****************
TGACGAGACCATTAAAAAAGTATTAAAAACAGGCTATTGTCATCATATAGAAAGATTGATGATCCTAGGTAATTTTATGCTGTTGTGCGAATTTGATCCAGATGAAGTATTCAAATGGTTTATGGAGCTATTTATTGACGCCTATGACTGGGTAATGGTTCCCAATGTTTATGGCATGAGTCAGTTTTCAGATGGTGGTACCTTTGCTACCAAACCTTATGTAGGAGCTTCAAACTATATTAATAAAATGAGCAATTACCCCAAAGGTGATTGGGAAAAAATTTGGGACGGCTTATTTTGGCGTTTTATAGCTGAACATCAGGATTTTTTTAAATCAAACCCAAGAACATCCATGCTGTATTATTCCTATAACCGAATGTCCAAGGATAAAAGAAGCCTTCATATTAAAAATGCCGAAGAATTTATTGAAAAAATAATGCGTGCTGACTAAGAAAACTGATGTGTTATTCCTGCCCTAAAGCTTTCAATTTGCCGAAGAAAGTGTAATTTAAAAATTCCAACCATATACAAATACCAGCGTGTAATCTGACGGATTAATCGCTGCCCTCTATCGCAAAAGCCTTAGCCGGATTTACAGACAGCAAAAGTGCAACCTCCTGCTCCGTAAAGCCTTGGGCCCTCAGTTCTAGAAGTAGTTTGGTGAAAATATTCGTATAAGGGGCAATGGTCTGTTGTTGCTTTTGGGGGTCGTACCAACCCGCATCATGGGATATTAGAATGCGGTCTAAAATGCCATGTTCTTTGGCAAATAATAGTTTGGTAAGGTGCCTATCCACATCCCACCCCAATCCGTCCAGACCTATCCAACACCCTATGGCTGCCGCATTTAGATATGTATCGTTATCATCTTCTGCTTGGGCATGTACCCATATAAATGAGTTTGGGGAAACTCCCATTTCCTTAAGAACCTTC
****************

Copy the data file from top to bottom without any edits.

TGACGAGACCATTAAAAAAGTATTAAAAACAGGCTATTGTCATCATATAGAAAGATTGATGATCCTAGGTAATTTTATGCTGTTGTGCGAATTTGATCCAGATGAAGTATTCAAATGGTTTATGGAGCTATTTATTGACGCCTATGACTGGGTAATGGTTCCCAATGTTTATGGCATGAGTCAGTTTTCAGATGGTGGTACCTTTGCTACCAAACCTTATGTAGGAGCTTCAAACTATATTAATAAAATGAGCAATTACCCCAAAGGTGATTGGGAAAAAATTTGGGACGGCTTATTTTGGCGTTTTATAGCTGAACATCAGGATTTTTTTAAATCAAACCCAAGAACATCCATGCTGTATTATTCCTATAACCGAATGTCCAAGGATAAAAGAAGCCTTCATATTAAAAATGCCGAAGAATTTATTGAAAAAATAATGCGTGCTGACTAAGAAAACTGATGTGTTATTCCTGCCCTAAAGCTTTCAATTTGCCGAAGAAAGTGTAATTTAAAAATTCCAACCATATACAAATACCAGCGTGTAATCTGACGGATTAATCGCTGCCCTCTATCGCAAAAGCCTTAGCCGGATTTACAGACAGCAAAAGTGCAACCTCCTGCTCCGTAAAGCCTTGGGCCCTCAGTTCTAGAAGTAGTTTGGTGAAAATATTCGTATAAGGGGCAATGGTCTGTTGTTGCTTTTGGGGGTCGTACCAACCCGCATCATGGGATATTAGAATGCGGTCTAAAATGCCATGTTCTTTGGCAAATAATAGTTTGGTAAGGTGCCTATCCACATCCCACCCCAATCCGTCCAGACCTATCCAACACCCTATGGCTGCCGCATTTAGATATGTATCGTTATCATCTTCTGCTTGGGCATGTACCCATATAAATGAGTTTGGGGAAACTCCCATTTCCTTAAGAACCTTC